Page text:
HV *  PadnameOURSTASH(PADNAME * pn)
PadnameOUTER

Whether this entry belongs to an outer pad. Entries for which this is true are often referred to as 'fake'.

    bool  PadnameOUTER(PADNAME * pn)
PadnameTYPE

The stash associated with a typed lexical. This returns the %Foo:: hash for my Foo $bar.

    HV *  PadnameTYPE(PADNAME * pn)
PAD_RESTORE_LOCAL

Restore the old pad saved into the local variable opad by PAD_SAVE_LOCAL()

    void  PAD_RESTORE_LOCAL(PAD *opad)
PAD_SAVE_LOCAL

Save the current pad to the local variable opad, then make the current pad equal to npad

    void  PAD_SAVE_LOCAL(PAD *opad, PAD *npad)
PAD_SAVE_SETNULLPAD

Save the current pad then set it to null.

    void  PAD_SAVE_SETNULLPAD()
PAD_SETSV

Set the slot at offset po in the current pad to sv

    SV *  PAD_SETSV(PADOFFSET po, SV* sv)
PAD_SET_CUR

Set the current pad to be pad n in the padlist, saving the previous current pad. NB currently this macro expands to a string too long for some compilers, so it's best to replace it with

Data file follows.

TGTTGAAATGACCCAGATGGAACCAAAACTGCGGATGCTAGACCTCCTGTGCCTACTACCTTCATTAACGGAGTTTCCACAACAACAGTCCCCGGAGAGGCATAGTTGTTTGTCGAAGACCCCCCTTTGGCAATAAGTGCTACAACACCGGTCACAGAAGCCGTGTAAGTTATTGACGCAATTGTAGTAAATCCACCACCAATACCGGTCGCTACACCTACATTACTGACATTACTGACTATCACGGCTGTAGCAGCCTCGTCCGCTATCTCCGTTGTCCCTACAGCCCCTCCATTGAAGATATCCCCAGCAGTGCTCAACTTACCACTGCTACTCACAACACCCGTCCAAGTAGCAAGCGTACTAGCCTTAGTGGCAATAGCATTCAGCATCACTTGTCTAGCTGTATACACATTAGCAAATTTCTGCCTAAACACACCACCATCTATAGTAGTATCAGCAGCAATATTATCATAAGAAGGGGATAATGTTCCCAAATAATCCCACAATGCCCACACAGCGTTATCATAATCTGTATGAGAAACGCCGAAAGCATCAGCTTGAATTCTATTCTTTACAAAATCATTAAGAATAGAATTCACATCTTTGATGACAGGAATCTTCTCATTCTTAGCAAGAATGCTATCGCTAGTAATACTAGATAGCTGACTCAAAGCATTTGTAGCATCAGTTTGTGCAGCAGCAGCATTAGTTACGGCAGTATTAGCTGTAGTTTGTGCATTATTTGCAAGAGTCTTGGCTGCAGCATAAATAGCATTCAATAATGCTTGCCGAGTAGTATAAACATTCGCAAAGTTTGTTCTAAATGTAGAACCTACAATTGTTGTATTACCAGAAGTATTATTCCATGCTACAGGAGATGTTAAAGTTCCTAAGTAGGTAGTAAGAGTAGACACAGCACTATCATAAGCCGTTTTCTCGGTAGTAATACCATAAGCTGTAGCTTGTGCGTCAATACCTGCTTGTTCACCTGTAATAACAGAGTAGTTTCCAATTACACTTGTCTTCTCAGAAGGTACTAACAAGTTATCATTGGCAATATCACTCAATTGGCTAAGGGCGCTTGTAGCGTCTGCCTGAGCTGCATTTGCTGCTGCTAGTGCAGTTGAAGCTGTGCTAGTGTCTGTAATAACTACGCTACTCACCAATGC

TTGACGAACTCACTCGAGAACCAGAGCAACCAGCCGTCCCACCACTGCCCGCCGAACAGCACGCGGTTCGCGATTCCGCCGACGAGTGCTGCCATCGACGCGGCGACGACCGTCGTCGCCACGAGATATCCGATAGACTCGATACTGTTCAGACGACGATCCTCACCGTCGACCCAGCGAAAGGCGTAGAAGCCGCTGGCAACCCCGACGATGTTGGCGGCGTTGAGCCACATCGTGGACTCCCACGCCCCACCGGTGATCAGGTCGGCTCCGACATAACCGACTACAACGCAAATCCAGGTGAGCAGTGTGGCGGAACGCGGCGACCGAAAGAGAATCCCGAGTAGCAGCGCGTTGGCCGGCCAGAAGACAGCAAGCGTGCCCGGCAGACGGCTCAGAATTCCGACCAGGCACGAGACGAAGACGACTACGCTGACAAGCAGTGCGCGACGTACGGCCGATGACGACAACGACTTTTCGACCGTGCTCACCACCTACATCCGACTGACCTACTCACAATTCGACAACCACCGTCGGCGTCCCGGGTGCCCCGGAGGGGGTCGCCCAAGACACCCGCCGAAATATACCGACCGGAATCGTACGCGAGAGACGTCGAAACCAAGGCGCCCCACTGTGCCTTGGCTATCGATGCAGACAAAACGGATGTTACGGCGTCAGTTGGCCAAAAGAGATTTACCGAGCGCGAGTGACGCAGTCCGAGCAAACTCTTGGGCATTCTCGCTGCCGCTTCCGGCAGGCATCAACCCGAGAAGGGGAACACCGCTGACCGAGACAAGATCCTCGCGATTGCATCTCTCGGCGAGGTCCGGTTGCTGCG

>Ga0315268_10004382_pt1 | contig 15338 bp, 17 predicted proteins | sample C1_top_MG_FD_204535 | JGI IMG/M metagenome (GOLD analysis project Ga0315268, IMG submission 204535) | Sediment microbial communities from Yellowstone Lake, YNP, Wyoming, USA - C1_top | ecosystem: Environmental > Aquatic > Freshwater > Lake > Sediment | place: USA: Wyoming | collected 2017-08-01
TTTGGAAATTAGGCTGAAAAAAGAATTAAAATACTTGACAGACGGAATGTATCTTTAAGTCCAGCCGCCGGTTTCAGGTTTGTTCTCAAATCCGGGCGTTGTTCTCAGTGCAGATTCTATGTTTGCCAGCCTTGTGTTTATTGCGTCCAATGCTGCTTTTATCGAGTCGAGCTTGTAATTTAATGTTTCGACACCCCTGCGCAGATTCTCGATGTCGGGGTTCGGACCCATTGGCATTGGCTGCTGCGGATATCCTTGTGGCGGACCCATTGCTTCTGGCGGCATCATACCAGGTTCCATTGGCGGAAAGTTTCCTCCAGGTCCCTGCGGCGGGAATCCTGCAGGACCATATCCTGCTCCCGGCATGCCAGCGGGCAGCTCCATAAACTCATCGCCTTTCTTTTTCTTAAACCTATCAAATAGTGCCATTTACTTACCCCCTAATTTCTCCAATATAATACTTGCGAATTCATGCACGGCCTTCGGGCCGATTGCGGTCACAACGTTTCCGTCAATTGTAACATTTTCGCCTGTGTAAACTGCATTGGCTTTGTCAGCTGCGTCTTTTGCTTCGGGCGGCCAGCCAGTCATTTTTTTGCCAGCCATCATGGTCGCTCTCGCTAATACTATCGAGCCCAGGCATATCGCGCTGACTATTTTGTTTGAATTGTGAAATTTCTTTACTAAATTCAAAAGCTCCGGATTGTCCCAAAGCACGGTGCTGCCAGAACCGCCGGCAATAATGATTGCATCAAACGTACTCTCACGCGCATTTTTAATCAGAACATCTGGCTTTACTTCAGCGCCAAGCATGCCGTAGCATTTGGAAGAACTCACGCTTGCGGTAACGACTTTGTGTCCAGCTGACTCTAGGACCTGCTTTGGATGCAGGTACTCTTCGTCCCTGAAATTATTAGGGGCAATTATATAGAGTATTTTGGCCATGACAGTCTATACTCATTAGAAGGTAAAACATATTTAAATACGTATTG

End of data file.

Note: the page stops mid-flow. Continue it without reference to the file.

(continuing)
SAVECOMPPAD();
PAD_SET_CUR_NOSAVE(padlist,n);
    void  PAD_SET_CUR(PADLIST padlist, I32 n)
PAD_SET_CUR_NOSAVE

like PAD_SET_CUR, but without the save

    void  PAD_SET_CUR_NOSAVE(PADLIST padlist, I32 n)
PAD_SV

Get the value at offset po in the current pad

    SV *  PAD_SV(PADOFFSET po)
PAD_SVl

Lightweight and lvalue version of PAD_SV. Get or set the value at offset po in the current pad. Unlike PAD_SV, does not print diagnostics with -DX. For internal use only.

    SV *  PAD_SVl(PADOFFSET po)
SAVECLEARSV

Clear the pointed to pad value on scope exit. (i.e. the runtime action of my)

    void  SAVECLEARSV(SV **svp)
SAVECOMPPAD

save PL_comppad and PL_curpad

    void  SAVECOMPPAD()
SAVEPADSV

Save a pad slot (used to restore after an iteration)

    void  SAVEPADSV(PADOFFSET po)

Password and Group access

There are only public API items currently in Password and Group access

Paths to system commands

There are only public API items currently in Paths to system commands

Prototype information

There are only public API items currently in Prototype information

REGEXP Functions